quote:Accordingly, when that time was over, he sacrificed his daughter as a burnt-offering,
That is not Biblical. That is someone's else's interpretation.
Adam Clarke's Commentary has an exposition of the issues at stake in this passage and contends that the vow Jephthah made was not as rash as it sounds.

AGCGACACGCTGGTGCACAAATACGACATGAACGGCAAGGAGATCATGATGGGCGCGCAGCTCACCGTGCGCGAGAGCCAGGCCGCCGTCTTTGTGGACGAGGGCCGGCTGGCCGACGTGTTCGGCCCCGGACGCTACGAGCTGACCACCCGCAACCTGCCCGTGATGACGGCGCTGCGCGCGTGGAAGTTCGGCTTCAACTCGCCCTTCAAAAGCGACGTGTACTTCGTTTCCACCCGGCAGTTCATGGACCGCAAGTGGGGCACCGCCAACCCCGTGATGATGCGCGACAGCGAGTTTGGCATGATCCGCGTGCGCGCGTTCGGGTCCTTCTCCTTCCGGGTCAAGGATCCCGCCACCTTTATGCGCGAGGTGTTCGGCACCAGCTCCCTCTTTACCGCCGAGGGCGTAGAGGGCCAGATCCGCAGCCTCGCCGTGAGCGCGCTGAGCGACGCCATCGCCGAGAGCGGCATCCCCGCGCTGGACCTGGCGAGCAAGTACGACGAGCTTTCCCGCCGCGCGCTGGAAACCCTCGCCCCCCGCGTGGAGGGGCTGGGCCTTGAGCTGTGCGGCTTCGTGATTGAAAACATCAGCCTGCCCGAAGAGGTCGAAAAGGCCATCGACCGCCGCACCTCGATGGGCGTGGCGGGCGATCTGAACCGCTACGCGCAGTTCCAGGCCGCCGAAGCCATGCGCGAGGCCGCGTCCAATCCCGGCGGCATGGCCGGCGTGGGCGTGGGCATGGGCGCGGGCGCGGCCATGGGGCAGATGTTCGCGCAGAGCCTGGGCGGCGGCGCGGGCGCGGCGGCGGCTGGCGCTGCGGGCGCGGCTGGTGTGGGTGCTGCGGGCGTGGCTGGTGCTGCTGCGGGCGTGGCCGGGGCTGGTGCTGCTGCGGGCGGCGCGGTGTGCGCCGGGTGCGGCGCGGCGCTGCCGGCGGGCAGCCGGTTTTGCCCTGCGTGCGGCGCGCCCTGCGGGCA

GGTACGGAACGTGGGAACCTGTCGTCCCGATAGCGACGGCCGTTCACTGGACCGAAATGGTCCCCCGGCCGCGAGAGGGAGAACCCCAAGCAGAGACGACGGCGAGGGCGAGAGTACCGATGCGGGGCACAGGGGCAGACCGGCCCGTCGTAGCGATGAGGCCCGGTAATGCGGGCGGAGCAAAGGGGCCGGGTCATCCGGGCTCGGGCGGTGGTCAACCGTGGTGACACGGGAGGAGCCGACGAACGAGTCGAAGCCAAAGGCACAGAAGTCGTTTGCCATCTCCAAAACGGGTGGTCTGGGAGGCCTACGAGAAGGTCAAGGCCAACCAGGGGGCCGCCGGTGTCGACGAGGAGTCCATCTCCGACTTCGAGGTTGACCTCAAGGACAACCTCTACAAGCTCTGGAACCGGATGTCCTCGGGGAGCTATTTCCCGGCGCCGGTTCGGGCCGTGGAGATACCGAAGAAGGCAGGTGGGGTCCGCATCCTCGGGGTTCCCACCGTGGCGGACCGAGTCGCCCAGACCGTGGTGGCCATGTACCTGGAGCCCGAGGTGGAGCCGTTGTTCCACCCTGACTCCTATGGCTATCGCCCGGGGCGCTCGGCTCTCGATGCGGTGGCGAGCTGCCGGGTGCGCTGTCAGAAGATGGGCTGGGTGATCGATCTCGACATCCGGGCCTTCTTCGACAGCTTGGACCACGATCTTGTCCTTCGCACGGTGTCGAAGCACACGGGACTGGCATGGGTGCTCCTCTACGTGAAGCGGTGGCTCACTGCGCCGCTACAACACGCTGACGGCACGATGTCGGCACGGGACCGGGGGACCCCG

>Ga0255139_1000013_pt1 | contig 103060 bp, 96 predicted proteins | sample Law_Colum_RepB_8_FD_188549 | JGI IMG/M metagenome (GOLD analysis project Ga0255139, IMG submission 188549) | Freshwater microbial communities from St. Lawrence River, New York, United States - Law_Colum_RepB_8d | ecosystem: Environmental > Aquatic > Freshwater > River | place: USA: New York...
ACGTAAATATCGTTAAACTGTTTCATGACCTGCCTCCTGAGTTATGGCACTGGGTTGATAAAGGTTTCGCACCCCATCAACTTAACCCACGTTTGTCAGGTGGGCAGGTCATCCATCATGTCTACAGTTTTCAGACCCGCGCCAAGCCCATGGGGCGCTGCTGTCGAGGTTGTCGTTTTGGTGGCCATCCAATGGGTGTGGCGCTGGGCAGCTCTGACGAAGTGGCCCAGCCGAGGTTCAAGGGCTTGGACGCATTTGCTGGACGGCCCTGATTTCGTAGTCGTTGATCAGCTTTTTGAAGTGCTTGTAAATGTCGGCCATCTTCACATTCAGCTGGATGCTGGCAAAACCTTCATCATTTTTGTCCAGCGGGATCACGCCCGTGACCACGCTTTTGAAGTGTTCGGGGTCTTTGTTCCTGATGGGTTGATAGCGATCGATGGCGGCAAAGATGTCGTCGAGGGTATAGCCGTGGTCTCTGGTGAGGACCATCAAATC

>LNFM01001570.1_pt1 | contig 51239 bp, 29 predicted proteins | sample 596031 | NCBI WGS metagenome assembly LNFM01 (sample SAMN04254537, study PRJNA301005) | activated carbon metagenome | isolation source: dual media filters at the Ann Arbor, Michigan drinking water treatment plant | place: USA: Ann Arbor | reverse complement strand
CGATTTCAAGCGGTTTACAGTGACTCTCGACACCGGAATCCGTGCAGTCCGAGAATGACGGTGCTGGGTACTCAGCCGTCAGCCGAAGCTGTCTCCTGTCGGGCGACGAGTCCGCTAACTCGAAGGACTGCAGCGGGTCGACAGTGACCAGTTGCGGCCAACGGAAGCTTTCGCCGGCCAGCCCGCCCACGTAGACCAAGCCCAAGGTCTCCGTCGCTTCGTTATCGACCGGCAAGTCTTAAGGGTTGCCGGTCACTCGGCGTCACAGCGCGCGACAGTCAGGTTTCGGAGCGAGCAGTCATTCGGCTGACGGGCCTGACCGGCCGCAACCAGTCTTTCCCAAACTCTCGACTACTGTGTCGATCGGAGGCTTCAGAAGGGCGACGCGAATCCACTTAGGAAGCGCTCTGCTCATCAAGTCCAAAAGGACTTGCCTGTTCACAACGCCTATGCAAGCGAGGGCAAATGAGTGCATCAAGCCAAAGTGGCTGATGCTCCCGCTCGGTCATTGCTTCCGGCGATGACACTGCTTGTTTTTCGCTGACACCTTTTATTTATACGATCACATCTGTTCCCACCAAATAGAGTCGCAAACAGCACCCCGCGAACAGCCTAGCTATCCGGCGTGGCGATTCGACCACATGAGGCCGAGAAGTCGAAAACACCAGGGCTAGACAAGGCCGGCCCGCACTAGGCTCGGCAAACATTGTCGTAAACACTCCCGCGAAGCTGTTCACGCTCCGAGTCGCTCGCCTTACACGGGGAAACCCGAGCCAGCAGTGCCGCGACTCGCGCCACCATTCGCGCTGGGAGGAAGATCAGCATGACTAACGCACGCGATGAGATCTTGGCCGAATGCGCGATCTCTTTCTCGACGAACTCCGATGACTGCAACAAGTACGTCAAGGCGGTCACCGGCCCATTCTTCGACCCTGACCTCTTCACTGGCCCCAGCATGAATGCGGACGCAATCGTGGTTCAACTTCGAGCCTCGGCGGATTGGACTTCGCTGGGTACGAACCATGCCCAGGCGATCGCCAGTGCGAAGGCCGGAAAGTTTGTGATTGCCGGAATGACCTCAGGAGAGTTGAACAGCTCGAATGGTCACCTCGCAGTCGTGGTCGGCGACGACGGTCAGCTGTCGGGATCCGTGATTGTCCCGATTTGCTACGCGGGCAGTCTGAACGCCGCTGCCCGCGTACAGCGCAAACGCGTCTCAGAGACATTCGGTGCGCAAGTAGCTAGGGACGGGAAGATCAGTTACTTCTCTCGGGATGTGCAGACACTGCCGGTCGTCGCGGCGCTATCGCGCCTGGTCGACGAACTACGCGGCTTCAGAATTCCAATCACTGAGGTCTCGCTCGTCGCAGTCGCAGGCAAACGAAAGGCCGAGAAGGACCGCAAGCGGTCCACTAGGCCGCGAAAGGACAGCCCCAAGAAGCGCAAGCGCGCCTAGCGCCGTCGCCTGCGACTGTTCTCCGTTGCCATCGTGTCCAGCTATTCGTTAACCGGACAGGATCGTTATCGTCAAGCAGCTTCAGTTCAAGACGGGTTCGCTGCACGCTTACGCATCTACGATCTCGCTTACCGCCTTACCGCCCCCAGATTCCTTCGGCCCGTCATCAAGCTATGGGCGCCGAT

"Verse 31. Shall surely be the Lord's, and I will offer it up for a burnt-offering.] The text is (Hebrew letters follow) hlw[ whytyl[hw hwhyl hyhw vehayah layhovah, vehaalithihu olah; the translation of which, according to the most accurate Hebrew scholars, is this: I will consecrate it to the Lord, or I will offer it for a burnt-offering; that is, "If it be a thing fit for a burnt-offering, it shall be made one; if fit for the service of God, it shall be consecrated to him." That conditions of this kind must have been implied in the vow, is evident enough; to have been made without them, it must have been the vow of a heathen, or a madman. If a dog had met him, this could not have been made a burnt-offering; and if his neighbour or friend's wife, son, or daughter, &c., had been returning from a visit to his family, his vow gave him no right over them. Besides, human sacrifices were ever an abomination to the Lord; and this was one of the grand reasons why God drove out the Canaanites, &c., because they offered their sons and daughters to Molech in the fire, i.e., made burnt-offerings of them, as is generally supposed."